The Fall of the Loft

Atalanta Braves
With downtown developers struggling to fill the vast emptiness of their loft conversions, the days of “white box space” are over.

Last summer, when he took a cab home from his job as a senior manager at, Allen Murabayashi, 29, would pass the seventeen-story Atalanta, a giant slab of concrete on North Moore Street, and wonder, How are they going to sell apartments there if they have no windows?

Then he saw workers cutting through the walls with 42-inch blades. He met with Douglas Elliman’s Helene Luchnick and ended up paying full-ask (more than $1.3 million) for 2,149 square feet of fenestrated ex-refrigerated warehouse. His “white box” loft was the ultimate luxury ideal of the boom: a self-invented space, unburdened by any legacy of another owner. Now that ideal’s over.

With TriBeCa largely converted, the Atalanta is one of the district’s last big projects. Its sales debut came last June, just after the first big NASDAQ dip. The plan was to sell most of it off as full floors of raw space, but last fall the spaces were subdivided. With 12 of the 32 units still unsold, the plan now is to finish off most of the spaces.

After the crash of 1987, “no loft building was converted downtown” until 1996, says Luchnick. Since then, Elliman alone has marketed more than 35. Two years ago, not a single dotcommer bought in at her project at 285 Lafayette. This time, she went looking for them. The Atalanta’s $5.6 million sixteenth floor went to the former chief counsel at Oracle. Murabayashi, for his part, has a mortgage but put a big chunk down after selling 100,000 HotJobs shares. He was laid off in March. He’s now in “early semi-retirement,” he says, still in his 600-square-foot studio. The loft, which is to have a frosted-glass-walled guest room and space for a baby grand, was supposed to be an instant lifestyle: Now “I wish I was in instead of still renting and waiting for the contractor to call me back.”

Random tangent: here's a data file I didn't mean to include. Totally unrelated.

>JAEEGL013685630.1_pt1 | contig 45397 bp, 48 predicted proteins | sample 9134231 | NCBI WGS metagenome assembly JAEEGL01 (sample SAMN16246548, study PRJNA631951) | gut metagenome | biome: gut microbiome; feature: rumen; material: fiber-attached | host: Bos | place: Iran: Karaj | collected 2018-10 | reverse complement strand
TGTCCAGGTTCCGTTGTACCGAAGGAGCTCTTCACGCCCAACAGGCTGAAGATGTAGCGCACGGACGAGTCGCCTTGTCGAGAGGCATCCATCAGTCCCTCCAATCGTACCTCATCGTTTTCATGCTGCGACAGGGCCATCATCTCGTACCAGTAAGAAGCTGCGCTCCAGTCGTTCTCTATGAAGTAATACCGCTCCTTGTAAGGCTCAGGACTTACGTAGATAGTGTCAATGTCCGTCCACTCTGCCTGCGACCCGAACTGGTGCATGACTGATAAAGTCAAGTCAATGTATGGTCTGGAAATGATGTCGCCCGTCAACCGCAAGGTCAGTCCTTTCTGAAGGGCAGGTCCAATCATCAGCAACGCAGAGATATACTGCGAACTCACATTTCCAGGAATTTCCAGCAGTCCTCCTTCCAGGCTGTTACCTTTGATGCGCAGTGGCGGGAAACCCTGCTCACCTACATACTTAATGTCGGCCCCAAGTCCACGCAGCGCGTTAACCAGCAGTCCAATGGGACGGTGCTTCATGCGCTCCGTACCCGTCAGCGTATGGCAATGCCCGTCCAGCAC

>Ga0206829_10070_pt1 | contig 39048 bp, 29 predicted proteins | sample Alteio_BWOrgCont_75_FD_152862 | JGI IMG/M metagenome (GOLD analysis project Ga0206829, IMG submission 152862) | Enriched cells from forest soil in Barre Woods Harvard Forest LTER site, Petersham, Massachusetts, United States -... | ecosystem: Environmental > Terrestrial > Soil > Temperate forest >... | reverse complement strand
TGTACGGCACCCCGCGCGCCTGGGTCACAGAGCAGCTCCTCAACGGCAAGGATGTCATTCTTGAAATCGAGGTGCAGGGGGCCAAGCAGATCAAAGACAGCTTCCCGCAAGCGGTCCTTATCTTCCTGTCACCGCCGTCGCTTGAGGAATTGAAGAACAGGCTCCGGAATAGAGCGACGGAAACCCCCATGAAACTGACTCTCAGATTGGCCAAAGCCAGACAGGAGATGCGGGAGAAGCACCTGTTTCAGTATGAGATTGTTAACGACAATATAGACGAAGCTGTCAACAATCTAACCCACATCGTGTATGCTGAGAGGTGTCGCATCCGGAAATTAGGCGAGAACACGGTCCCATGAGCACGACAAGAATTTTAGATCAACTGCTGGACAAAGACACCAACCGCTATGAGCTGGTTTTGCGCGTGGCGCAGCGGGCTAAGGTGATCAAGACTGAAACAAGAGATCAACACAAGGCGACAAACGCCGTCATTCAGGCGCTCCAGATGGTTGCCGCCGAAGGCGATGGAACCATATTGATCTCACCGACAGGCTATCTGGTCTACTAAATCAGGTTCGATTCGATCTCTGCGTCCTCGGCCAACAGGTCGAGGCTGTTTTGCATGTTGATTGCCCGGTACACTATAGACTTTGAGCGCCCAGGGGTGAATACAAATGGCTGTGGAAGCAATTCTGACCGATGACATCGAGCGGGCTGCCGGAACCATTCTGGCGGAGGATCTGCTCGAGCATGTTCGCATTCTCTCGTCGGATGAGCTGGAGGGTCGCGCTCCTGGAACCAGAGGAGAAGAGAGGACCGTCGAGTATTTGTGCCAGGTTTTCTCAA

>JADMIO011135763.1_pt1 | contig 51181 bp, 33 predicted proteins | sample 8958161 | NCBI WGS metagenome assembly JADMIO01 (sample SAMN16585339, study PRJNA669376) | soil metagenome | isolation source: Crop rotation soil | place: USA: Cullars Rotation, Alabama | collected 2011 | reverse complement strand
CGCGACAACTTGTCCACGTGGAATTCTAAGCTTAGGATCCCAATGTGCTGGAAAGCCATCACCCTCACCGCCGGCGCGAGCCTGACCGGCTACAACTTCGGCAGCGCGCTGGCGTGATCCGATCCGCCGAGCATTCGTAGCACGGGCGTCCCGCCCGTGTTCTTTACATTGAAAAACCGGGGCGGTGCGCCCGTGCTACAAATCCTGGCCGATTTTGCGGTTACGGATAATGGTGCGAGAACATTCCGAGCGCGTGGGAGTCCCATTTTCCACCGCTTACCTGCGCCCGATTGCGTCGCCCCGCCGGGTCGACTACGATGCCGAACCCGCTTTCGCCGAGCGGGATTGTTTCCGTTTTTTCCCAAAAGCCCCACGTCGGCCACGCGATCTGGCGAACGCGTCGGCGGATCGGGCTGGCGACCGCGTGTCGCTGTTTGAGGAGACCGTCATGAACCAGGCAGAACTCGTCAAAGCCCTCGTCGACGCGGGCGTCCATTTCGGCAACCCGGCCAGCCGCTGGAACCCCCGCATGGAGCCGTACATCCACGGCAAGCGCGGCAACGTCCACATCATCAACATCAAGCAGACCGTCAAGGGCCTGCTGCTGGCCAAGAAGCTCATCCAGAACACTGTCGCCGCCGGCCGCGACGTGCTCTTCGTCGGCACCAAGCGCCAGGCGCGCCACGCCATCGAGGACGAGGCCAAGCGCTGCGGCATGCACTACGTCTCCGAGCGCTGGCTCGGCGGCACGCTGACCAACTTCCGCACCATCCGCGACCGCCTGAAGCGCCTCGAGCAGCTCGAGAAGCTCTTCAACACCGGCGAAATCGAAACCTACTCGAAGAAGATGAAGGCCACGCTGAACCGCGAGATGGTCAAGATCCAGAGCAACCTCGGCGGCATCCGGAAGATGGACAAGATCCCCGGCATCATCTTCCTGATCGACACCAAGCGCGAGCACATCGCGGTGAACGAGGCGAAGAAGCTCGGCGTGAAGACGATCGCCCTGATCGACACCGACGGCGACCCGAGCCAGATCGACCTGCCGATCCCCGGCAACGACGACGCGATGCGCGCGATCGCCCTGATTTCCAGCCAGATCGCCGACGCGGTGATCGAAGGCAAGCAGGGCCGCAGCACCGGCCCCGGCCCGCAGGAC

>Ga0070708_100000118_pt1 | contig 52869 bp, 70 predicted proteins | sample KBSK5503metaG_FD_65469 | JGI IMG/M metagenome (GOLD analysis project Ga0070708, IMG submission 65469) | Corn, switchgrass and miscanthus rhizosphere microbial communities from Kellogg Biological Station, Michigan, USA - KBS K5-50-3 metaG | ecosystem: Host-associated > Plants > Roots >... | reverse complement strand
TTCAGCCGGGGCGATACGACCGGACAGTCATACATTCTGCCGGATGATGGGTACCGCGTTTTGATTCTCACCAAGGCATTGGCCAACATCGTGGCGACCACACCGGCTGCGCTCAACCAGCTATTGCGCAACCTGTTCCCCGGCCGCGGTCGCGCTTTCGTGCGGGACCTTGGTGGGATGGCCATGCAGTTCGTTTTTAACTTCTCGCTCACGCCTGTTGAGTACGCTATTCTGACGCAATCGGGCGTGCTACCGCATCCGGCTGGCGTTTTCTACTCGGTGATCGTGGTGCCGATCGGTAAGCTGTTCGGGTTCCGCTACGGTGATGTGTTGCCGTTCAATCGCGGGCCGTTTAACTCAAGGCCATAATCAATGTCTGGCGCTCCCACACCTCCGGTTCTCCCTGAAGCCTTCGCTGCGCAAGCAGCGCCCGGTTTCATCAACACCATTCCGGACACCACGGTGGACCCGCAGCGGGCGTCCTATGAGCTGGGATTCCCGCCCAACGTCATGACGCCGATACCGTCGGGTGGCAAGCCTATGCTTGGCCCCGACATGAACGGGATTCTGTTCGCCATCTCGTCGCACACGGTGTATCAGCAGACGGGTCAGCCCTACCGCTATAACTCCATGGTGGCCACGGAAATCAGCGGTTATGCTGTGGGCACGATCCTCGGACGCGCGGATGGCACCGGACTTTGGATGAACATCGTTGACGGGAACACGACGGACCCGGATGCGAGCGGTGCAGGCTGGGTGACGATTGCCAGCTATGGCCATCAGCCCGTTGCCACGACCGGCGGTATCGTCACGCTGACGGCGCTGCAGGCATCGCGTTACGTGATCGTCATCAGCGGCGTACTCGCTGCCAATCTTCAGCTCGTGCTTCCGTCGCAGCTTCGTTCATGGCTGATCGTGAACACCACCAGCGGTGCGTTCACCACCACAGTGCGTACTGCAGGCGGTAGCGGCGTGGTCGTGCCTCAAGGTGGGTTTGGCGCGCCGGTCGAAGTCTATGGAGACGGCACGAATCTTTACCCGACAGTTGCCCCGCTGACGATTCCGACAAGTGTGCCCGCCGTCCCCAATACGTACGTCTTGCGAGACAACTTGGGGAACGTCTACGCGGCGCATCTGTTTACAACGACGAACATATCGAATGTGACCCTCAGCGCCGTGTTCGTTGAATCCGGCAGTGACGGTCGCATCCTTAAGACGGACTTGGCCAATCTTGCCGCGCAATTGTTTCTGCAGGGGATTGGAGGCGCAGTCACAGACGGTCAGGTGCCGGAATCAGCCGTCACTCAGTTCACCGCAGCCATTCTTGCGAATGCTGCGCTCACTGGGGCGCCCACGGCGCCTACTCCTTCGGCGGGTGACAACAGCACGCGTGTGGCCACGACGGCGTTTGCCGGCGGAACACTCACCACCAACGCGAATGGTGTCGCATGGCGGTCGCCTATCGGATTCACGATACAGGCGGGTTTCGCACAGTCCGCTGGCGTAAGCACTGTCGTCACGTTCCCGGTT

Luchnick originally thought she’d sell out in six months. Now she’s looking forward to the one-year anniversary.

Reel Property:
Bada Bingo!
Tony Soprano’s moving operations to TriBeCa. The actor who plays him, James Gandolfini, just bought a $2 million, three-bedroom loft on Greenwich Street.“It’s a big, high-ceilinged loft,” says Gandolfini, who, in fact, grew up in Jersey but had been living with his wife and kid in an apartment in the West Village. Nobu’s never going to be Nuovo Vesuvio, but “I’ve always wanted to live there,” he says. It’s all about famiglia. “There’s more room for my son to run around,” he says. He’ll also have family nearby; Michael Imperioli, who plays Tony’s nephew Christopher, recently bought a building a few blocks away on West Broadway, right across from Odeon. Before The Sopranos, Gandolfini was doing time in films like True Romance and Crimson Tide. He’s a made celebrity now, and was calling by cell from the set of his new DreamWorks movie shooting in Nashville.

Big Deals
Upper East Side
200 East 89th Street
1-bed 650-square-foot condo. Ask: $405,000. Sell: $395,000. Charges: $490. Taxes: $408. One day on market.

Wanna know about one-bedrooms? Ask Peter Ashe broker Ariel Tirosh, who took a 97th Street-to-Battery tour of 47 of them with this marathon client. They made offers on two places and lost both in bidding wars. But then Tirosh called a Douglas Elliman broker to check on an old listing and found out about this place, which hadn’t gone on the market yet. The buyer saw the big L-shaped balcony with river views, made a quick offer, settled on a price, and got the financial package approved – within a week.

66 Leonard Street
2-bed, 2.5-bath, 2,077-square-foot condo. Ask: $1.65 million. Sell: $1.6 million. Charges: $1,035. Taxes: $780. Four months on market.

“Lucky for me, not every dot-com millionaire lost it all,” says William B. May’s Diana Tawgin of the new owner of this apartment. The sellers, who bought it two years ago based on a floor plan, gave up on the place mid-conversion when the builders blew their deadline. Tawgin found a dot-com millionaire to buy it, but after signing a purchase-and-sale agreement, he backed out when the NASDAQ tanked. The buyer was a luckier dot-commer: “It went to the next one on the list,” says Tawgin. As for the condo, “everything they promised was finally delivered, which is kind of sad for the people who couldn’t wait.”

The Fall of the Loft